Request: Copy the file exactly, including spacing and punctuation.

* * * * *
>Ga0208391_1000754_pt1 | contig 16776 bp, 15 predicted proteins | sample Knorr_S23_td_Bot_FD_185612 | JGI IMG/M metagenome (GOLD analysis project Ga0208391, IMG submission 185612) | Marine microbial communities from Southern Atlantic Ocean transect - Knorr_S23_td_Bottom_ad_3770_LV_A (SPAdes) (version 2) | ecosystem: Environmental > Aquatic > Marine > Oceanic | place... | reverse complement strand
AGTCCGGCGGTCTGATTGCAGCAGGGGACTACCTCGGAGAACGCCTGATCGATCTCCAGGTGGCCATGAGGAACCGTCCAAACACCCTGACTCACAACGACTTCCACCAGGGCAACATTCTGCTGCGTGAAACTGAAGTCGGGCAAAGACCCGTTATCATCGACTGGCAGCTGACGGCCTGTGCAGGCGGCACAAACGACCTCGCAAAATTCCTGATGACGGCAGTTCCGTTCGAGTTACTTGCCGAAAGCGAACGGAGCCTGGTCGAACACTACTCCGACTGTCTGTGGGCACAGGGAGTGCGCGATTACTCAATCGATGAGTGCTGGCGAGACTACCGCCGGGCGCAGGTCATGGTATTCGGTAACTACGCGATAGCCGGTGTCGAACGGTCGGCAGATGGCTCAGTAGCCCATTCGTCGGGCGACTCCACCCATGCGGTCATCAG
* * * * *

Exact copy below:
>Ga0208391_1000754_pt1 | contig 16776 bp, 15 predicted proteins | sample Knorr_S23_td_Bot_FD_185612 | JGI IMG/M metagenome (GOLD analysis project Ga0208391, IMG submission 185612) | Marine microbial communities from Southern Atlantic Ocean transect - Knorr_S23_td_Bottom_ad_3770_LV_A (SPAdes) (version 2) | ecosystem: Environmental > Aquatic > Marine > Oceanic | place... | reverse complement strand
AGTCCGGCGGTCTGATTGCAGCAGGGGACTACCTCGGAGAACGCCTGATCGATCTCCAGGTGGCCATGAGGAACCGTCCAAACACCCTGACTCACAACGACTTCCACCAGGGCAACATTCTGCTGCGTGAAACTGAAGTCGGGCAAAGACCCGTTATCATCGACTGGCAGCTGACGGCCTGTGCAGGCGGCACAAACGACCTCGCAAAATTCCTGATGACGGCAGTTCCGTTCGAGTTACTTGCCGAAAGCGAACGGAGCCTGGTCGAACACTACTCCGACTGTCTGTGGGCACAGGGAGTGCGCGATTACTCAATCGATGAGTGCTGGCGAGACTACCGCCGGGCGCAGGTCATGGTATTCGGTAACTACGCGATAGCCGGTGTCGAACGGTCGGCAGATGGCTCAGTAGCCCATTCGTCGGGCGACTCCACCCATGCGGTCATCAG